TUM President Thomas F. Hofmann, the Bavarian Minister of Transport Kerstin Schreyer and IABG Managing Director Rudolf F. Schwarz signing the agreement on the new test field.
TUM President Thomas F. Hofmann, the Bavarian Minister of Transport Kerstin Schreyer and IABG Managing Director Rudolf F. Schwarz signing the agreement on the new test field.
Image: StMB
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TUM, IABG and Bavarian Ministry of Transport join forcesBavarian test facility for intelligent mobility

The Technical University of Munich (TUM) and Industrieanlagen-Betriebsgesellschaft mbH (IABG) are building a new test bed for intelligent mobility concepts. With funding from the Bavarian Ministry of Transport, the facility will be used to explore the interaction of future autonomous transport systems and their safe and standardized operation.

The Bavarian Minister of Transport Kerstin Schreyer, TUM President Prof. Dr. Thomas F. Hofmann, and IABG Managing Director Prof. Dr. Rudolf F. Schwarz signed an agreement for the construction of the test bed today. Construction will begin in Ottobrunn next year on the premises of IABG, an experienced provider of technical services. TUM will assume scientific responsibility, with research to be led by the Chair of Traffic Engineering and Control.

The partners plan to use the test bed to investigate how autonomous driving concepts can be put into practice, in particular with regard to the safe interaction of the various traffic participants and systems. A remarkable feature of the new facility: It will be open to all vehicle manufacturers and operators to conduct scientific investigations, test new technologies and their safe implementation, and develop common standards.

Augmented reality in high-risk situations

The focal point of the facility will be a configurable intersection system for the experimental investigation of many complex traffic scenarios involving autonomous and human-driven vehicles, bicycles and pedestrians. An important priority will be the safety of vulnerable road users such as pedestrians. To test hazardous situations in real time, simulations will use augmented reality to place test persons in the scenarios under study.

Other planned testing set-ups will include a park and charge lane and a multi-level car park where electric vehicles can be handed over, parked automatically, inductively charged and picked up ready to drive. With the latest sensor technology and 5G wireless communications, the partners will study the feasibility of networking vehicles and create recommendations for industry and policy makers. The safe interaction is regarded as crucial for the official approval and public acceptance of autonomous vehicles.

“Bringing together researchers, private-sector developers and policy planners”

Bavaria’s transport minister Kerstin Schreyer says: “The mobility of the future has definitely arrived in Bavaria! Just last week I had the opportunity to see for myself at IAA Mobility how fundamentally autonomous driving will transform how we get from place to place – and improve it in many ways. But we also need to learn where stumbling blocks lie ahead and especially how we can protect more vulnerable traffic participants. That’s why we at the Ministry of Transport are also supporting the setup of the test bed in Ottobrunn and helping with the funding.”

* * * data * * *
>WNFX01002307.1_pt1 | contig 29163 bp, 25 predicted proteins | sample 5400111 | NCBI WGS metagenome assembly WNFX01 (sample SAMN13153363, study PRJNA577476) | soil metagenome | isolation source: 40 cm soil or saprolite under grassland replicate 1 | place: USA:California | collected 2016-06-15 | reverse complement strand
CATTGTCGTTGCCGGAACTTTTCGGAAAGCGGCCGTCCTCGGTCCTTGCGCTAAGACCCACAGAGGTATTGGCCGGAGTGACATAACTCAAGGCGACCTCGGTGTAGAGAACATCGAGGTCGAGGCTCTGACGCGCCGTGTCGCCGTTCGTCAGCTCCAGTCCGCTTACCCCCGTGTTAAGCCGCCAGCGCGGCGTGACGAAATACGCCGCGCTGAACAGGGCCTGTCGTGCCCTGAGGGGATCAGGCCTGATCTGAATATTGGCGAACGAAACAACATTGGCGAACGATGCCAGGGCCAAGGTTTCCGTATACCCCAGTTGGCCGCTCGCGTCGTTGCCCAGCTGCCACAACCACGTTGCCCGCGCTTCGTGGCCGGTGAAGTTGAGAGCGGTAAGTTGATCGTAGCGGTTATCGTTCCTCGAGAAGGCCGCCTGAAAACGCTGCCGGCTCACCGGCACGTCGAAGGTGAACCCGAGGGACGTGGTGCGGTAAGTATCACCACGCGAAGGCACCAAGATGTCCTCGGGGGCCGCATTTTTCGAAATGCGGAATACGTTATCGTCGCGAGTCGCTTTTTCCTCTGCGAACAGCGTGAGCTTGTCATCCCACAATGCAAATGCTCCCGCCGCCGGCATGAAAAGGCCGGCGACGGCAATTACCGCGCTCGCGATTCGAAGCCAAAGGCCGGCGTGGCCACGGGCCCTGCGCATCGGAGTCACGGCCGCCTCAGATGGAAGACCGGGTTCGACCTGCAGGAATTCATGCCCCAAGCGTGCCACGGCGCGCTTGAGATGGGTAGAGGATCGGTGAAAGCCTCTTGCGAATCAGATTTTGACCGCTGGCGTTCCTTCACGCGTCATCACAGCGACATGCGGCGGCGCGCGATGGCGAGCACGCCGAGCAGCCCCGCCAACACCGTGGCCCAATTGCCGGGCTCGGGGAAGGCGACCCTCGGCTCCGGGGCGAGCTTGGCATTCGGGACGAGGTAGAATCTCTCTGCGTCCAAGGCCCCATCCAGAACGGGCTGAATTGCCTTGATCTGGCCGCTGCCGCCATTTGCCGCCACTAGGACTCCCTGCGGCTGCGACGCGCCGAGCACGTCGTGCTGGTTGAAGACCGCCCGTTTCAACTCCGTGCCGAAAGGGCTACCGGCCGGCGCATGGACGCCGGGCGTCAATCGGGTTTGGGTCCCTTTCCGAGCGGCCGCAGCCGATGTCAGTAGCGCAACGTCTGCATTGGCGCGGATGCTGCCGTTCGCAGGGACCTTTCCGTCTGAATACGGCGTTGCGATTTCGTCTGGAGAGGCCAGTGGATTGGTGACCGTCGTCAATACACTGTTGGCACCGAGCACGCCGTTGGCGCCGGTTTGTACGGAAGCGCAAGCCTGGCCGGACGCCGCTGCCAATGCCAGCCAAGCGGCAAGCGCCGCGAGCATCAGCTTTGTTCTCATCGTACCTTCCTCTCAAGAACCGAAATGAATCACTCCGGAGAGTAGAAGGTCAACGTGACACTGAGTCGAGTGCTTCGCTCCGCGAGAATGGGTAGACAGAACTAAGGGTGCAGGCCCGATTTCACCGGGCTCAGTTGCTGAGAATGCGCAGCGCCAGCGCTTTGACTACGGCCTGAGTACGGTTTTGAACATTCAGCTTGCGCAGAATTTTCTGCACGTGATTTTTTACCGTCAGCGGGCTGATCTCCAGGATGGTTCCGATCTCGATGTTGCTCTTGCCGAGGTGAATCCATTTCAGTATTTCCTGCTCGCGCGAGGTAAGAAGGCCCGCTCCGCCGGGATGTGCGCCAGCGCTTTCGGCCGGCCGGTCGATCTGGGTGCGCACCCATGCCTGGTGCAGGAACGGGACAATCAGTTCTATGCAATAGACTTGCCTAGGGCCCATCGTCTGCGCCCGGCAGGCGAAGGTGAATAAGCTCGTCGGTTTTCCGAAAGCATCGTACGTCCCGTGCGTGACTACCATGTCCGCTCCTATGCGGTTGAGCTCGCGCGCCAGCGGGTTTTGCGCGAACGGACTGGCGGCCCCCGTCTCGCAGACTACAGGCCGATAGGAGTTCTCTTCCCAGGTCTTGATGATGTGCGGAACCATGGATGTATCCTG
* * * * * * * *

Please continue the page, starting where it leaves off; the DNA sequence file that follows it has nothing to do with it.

Illustration of the new test bed for intelligent mobility.
Test persons such as pedestrians and cyclists will be simulated using augmented reality.
Image: IABG

“With this modern testing facility we are making an important contribution towards establishing the Munich metropolitan region as a world-class innovation hub for sustainable and intelligent mobility,” says TUM President Thomas F. Hofmann. “TUM is pooling top-level research in the field, from the design of future-ready transport concepts to vehicle, sensor and communication technologies through to the societal implications of electrified autonomous mobility. In an integrated approach to innovation, bringing together the worlds of research, private-sector development and socially responsible policy making, we want to lead urban transportation towards a sustainable future.”

Rudolf F. Schwarz says: “I’m delighted to be stepping up our cooperation with TUM and the Bavarian Ministry of Transport. To secure the AI algorithms controlling the interaction of autonomous vehicles, entirely new approaches are required. We need to calculate near-100% probabilities and verify them in the test intersection. Another priority of IABG is to achieve a breakthrough in touchless inductive charging of electric vehicles. The test bed will play a role in those efforts. Especially with driverless vehicles, people will rarely be close enough to connect the awkward power cables by hand.”

Technical University of Munich

Corporate Communications Center

Contacts to this article:

Prof. Dr. Klaus Bogenberger
Technical University of Munich (TUM)
Chair of Traffic Engineering and Control
Tel: +49 89 289 22437
klaus.bogenberger(at)tum.de

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